It’s not clear what happened to those plans, but Qantas certainly doesn’t encourage customers in 2012 to use their mobile phones on its planes, domestic or international. And in September 2008, the airline abandoned long-held plans to bring Internet to its international routes using the A380 craft. No real reason was given by the airline at the time, and the issue has remained fairly dormant since that time, despite the continuing interest from passangers in in-flight Internet services and the availability of such services in countries such as the US.

    One can’t help but feel at this point that it may be several years before the idea of in-flight Internet is revived at Qantas … for the nth time.

    submit to reddit


    You can follow any responses to this entry through the RSS 2.0 feed. Both comments and pings are currently closed.

    1. Ed Lawford
      Posted 03/12/2012 at 11:23 am | Permalink |

      My guess is that cost is a major factor here.

      $20USD for 25MB of data is not just too expensive in its own right but 25MB of data is barely enough to retrieve your email and load a few web pages these days. I tried it earlier this year on my way over to the US and whilst it was usable, the absolutely miniscule download limits made it basically useless for all but the absolutely desperate.

      Still, it’s a real shame it didn’t work out. Perhaps one day the economics will make more sense.

    2. Oz Ozzie
      Posted 03/12/2012 at 11:26 am | Permalink |

      oh no. I am a frequent flyer to US, and I used it and loved it. And would have paid more too. In fact, I sought out A380 flights in order to have access where I could

      That’s really disappointing. :-(

    3. level380
      Posted 03/12/2012 at 11:33 am | Permalink |

      One has a feeling the price might have been the issue……. Lower the price and watch demand go up!

    4. Dan
      Posted 03/12/2012 at 11:34 am | Permalink |

      No demand at US$1 per MB would be a more apt title for this article. Once again this is a service not limited by its technical requirements, but by a bean counter in the marketing department.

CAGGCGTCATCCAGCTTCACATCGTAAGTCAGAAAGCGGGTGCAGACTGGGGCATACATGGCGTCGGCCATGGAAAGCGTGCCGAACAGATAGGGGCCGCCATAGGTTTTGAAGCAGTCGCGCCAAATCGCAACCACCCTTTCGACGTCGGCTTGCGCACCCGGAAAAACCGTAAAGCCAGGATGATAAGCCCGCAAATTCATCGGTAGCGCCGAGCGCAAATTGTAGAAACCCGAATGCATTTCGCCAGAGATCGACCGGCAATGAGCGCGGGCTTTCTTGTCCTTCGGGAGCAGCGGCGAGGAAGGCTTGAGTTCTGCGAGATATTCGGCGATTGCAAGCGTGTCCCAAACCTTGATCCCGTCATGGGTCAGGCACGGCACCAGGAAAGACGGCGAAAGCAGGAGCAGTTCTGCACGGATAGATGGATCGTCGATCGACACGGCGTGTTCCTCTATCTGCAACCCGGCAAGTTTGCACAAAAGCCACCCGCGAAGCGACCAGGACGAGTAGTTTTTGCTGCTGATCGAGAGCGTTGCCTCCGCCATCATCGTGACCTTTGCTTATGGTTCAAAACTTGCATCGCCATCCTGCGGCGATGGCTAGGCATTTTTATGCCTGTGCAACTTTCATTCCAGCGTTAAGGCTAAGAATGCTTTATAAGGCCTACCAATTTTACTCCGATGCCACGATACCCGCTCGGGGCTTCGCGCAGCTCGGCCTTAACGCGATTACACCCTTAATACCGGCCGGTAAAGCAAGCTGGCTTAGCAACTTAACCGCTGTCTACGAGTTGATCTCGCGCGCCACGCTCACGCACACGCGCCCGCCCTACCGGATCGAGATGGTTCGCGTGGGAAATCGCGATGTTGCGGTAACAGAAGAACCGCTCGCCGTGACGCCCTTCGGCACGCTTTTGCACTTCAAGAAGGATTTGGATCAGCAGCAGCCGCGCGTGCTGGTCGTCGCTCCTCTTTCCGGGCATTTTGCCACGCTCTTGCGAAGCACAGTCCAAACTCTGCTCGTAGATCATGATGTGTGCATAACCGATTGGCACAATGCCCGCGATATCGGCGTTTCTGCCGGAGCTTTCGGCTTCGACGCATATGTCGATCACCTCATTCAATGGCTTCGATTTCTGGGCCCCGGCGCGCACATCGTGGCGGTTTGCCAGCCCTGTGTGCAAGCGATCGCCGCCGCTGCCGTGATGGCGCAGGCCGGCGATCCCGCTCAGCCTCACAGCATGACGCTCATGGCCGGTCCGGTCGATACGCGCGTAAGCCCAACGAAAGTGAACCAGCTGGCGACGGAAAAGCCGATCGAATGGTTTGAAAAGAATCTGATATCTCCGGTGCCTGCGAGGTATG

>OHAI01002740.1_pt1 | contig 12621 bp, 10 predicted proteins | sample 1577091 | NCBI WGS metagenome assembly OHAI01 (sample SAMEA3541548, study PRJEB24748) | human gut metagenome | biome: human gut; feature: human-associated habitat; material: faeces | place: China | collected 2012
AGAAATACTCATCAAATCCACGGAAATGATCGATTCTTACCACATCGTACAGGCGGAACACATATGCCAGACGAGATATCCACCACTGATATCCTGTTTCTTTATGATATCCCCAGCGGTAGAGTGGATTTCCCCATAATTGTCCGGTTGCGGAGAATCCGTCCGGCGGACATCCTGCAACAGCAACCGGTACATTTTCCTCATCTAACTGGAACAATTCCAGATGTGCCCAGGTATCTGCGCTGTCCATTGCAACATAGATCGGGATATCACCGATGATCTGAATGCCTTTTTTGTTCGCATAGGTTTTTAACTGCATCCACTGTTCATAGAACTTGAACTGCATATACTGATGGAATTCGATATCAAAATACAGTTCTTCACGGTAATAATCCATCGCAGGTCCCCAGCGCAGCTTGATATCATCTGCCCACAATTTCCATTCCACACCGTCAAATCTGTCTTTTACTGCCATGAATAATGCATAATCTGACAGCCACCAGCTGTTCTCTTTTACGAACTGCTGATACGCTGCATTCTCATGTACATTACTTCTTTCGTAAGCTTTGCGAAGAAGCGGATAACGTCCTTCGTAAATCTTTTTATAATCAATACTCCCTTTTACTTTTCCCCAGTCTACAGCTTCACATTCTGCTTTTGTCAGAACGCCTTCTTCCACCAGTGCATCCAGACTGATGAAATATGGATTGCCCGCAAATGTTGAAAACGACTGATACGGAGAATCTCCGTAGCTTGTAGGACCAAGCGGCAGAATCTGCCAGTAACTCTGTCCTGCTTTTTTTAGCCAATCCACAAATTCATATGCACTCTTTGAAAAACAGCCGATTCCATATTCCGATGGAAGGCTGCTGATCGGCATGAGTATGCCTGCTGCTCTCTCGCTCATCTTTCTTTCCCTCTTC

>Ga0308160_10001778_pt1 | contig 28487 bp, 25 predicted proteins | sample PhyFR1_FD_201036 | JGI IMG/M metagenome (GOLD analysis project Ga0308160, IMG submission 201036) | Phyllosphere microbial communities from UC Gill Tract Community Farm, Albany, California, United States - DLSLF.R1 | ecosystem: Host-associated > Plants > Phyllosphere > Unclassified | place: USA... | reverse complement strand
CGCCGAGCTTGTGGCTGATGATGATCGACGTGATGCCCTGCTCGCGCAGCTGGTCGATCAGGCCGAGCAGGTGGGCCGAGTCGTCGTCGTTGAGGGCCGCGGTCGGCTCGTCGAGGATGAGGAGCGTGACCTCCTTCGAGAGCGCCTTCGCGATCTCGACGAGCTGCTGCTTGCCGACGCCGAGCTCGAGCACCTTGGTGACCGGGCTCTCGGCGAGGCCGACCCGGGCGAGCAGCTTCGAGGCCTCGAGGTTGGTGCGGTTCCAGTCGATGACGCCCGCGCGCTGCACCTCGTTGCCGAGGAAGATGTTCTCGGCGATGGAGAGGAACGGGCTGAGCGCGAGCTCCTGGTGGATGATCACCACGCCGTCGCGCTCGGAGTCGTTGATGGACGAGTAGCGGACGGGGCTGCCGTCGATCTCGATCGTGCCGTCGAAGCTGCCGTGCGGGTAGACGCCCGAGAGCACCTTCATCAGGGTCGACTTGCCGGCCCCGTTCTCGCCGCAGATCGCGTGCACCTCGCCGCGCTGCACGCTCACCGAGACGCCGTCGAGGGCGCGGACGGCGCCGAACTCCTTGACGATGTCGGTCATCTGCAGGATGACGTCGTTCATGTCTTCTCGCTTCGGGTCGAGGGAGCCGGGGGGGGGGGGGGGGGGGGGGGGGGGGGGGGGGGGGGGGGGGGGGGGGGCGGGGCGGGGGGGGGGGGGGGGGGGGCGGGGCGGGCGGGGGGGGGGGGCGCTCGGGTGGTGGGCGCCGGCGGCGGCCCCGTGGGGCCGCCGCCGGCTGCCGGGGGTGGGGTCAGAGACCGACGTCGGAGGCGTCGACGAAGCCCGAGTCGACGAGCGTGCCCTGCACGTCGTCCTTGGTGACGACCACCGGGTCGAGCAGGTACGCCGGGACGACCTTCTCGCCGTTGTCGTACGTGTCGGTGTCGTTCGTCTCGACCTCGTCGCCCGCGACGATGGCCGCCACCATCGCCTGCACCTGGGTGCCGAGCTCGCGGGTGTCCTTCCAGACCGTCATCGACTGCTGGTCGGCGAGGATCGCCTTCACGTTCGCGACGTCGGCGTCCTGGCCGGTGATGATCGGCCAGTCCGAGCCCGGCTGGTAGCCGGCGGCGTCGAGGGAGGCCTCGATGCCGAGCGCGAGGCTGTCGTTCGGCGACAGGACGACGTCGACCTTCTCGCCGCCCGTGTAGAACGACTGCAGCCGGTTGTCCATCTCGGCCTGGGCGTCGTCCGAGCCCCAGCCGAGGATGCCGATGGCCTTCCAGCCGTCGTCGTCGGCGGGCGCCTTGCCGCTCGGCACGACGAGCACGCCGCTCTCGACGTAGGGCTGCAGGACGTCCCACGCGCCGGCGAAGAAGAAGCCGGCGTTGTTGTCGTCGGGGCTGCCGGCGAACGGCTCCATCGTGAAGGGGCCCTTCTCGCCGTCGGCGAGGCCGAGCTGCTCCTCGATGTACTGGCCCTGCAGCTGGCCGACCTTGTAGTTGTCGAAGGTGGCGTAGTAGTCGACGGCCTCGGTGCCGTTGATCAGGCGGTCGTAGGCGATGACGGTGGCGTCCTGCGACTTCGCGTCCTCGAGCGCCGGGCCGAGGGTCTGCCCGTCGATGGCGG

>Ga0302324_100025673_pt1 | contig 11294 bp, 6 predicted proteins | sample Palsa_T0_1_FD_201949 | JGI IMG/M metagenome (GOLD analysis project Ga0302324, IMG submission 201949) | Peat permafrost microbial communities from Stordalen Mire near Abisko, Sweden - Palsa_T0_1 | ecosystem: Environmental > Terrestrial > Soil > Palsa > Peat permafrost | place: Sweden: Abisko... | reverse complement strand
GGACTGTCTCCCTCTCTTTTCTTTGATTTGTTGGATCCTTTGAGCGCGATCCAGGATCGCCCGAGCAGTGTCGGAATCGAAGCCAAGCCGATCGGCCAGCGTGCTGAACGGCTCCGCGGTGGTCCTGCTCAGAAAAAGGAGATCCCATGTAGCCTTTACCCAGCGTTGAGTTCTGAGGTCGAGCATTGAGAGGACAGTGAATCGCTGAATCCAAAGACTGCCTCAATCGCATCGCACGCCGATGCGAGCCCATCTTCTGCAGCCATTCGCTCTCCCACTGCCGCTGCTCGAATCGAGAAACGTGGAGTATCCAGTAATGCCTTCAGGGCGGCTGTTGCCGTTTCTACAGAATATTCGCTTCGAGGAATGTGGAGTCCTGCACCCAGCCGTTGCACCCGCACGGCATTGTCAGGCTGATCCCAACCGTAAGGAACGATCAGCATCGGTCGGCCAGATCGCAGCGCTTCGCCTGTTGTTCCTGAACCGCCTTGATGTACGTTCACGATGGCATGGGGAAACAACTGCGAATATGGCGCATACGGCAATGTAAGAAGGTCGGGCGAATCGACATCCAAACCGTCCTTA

If they bothered to put wifi internet connectivity on the 6am to 8pm MEL-SYD-BNE routes I’m sure there would be several orders of magnitude greater demand, so long as it was a reasonable price like $5 for the hour (of the cruise part of the flight)

      • Rich
        Posted 03/12/2012 at 11:45 am | Permalink |

        What a bizarre comment: ‘a bean counter in the marketing department’.

        I think that someone is confusing the three different teams of accountants, product/business and sales/marketing.

        What seems to be missed so far in the comments is that the high cost is not a reflection of a marketing decision, but a true reflection of the much higher cost of pumping data to an object that is moving at 900 Km/h at 40 Km above the earth’s surface.

        Sure if the price was lower the demand would be higher, but changing the price that consumers pay would not change Qantas’ costs. It would just make the service less viable.

        As for MEL-SYD-BNE routes, you’re only in the air for an hour or so, is it really that important that you get a $5 all you can eat service? I didn’t think so…

        • Posted 03/12/2012 at 12:07 pm | Permalink |